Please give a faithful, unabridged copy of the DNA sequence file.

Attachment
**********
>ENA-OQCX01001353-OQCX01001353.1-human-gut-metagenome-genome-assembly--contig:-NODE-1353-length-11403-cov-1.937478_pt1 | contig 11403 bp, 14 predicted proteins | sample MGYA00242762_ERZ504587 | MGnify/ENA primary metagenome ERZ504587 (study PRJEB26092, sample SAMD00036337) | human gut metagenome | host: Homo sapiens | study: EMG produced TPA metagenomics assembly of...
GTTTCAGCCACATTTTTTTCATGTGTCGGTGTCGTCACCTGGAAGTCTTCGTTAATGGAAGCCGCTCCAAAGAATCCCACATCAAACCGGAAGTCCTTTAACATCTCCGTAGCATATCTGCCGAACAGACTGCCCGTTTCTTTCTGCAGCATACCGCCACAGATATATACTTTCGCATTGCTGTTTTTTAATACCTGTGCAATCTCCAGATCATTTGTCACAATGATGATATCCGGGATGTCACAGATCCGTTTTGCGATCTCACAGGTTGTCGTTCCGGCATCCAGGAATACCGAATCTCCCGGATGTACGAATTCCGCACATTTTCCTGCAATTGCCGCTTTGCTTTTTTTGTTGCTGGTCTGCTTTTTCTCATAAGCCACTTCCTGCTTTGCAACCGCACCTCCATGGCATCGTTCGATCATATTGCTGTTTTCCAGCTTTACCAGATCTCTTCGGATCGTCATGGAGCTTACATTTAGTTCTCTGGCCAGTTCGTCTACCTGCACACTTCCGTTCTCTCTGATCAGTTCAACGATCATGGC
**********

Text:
>ENA-OQCX01001353-OQCX01001353.1-human-gut-metagenome-genome-assembly--contig:-NODE-1353-length-11403-cov-1.937478_pt1 | contig 11403 bp, 14 predicted proteins | sample MGYA00242762_ERZ504587 | MGnify/ENA primary metagenome ERZ504587 (study PRJEB26092, sample SAMD00036337) | human gut metagenome | host: Homo sapiens | study: EMG produced TPA metagenomics assembly of...
GTTTCAGCCACATTTTTTTCATGTGTCGGTGTCGTCACCTGGAAGTCTTCGTTAATGGAAGCCGCTCCAAAGAATCCCACATCAAACCGGAAGTCCTTTAACATCTCCGTAGCATATCTGCCGAACAGACTGCCCGTTTCTTTCTGCAGCATACCGCCACAGATATATACTTTCGCATTGCTGTTTTTTAATACCTGTGCAATCTCCAGATCATTTGTCACAATGATGATATCCGGGATGTCACAGATCCGTTTTGCGATCTCACAGGTTGTCGTTCCGGCATCCAGGAATACCGAATCTCCCGGATGTACGAATTCCGCACATTTTCCTGCAATTGCCGCTTTGCTTTTTTTGTTGCTGGTCTGCTTTTTCTCATAAGCCACTTCCTGCTTTGCAACCGCACCTCCATGGCATCGTTCGATCATATTGCTGTTTTCCAGCTTTACCAGATCTCTTCGGATCGTCATGGAGCTTACATTTAGTTCTCTGGCCAGTTCGTCTACCTGCACACTTCCGTTCTCTCTGATCAGTTCAACGATCATGGC